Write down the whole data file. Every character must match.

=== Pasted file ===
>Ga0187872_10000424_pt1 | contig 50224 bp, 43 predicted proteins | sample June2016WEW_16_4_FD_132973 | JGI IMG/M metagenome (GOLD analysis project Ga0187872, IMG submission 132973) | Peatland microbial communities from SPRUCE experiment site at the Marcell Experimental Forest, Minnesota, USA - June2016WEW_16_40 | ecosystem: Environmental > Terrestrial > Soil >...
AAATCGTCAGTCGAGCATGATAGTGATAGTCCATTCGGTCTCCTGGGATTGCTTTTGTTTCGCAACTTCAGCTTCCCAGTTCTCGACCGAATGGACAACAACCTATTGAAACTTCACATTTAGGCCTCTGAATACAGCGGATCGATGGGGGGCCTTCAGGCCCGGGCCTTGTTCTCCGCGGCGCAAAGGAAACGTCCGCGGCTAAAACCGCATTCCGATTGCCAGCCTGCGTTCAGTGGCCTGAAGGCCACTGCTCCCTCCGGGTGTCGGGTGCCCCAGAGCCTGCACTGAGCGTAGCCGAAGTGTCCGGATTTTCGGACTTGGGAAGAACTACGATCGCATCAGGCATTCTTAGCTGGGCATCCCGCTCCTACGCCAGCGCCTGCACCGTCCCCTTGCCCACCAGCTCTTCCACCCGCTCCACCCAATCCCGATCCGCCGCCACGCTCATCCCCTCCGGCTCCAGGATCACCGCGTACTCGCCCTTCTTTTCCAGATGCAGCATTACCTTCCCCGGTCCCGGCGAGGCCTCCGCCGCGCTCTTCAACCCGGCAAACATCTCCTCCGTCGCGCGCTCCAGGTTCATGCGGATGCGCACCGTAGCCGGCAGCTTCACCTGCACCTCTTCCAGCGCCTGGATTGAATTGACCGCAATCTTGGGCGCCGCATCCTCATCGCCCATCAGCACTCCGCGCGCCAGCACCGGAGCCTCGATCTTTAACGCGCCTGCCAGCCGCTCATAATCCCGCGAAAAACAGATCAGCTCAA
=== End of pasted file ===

>Ga0187872_10000424_pt1 | contig 50224 bp, 43 predicted proteins | sample June2016WEW_16_4_FD_132973 | JGI IMG/M metagenome (GOLD analysis project Ga0187872, IMG submission 132973) | Peatland microbial communities from SPRUCE experiment site at the Marcell Experimental Forest, Minnesota, USA - June2016WEW_16_40 | ecosystem: Environmental > Terrestrial > Soil >...
AAATCGTCAGTCGAGCATGATAGTGATAGTCCATTCGGTCTCCTGGGATTGCTTTTGTTTCGCAACTTCAGCTTCCCAGTTCTCGACCGAATGGACAACAACCTATTGAAACTTCACATTTAGGCCTCTGAATACAGCGGATCGATGGGGGGCCTTCAGGCCCGGGCCTTGTTCTCCGCGGCGCAAAGGAAACGTCCGCGGCTAAAACCGCATTCCGATTGCCAGCCTGCGTTCAGTGGCCTGAAGGCCACTGCTCCCTCCGGGTGTCGGGTGCCCCAGAGCCTGCACTGAGCGTAGCCGAAGTGTCCGGATTTTCGGACTTGGGAAGAACTACGATCGCATCAGGCATTCTTAGCTGGGCATCCCGCTCCTACGCCAGCGCCTGCACCGTCCCCTTGCCCACCAGCTCTTCCACCCGCTCCACCCAATCCCGATCCGCCGCCACGCTCATCCCCTCCGGCTCCAGGATCACCGCGTACTCGCCCTTCTTTTCCAGATGCAGCATTACCTTCCCCGGTCCCGGCGAGGCCTCCGCCGCGCTCTTCAACCCGGCAAACATCTCCTCCGTCGCGCGCTCCAGGTTCATGCGGATGCGCACCGTAGCCGGCAGCTTCACCTGCACCTCTTCCAGCGCCTGGATTGAATTGACCGCAATCTTGGGCGCCGCATCCTCATCGCCCATCAGCACTCCGCGCGCCAGCACCGGAGCCTCGATCTTTAACGCGCCTGCCAGCCGCTCATAATCCCGCGAAAAACAGATCAGCTCAA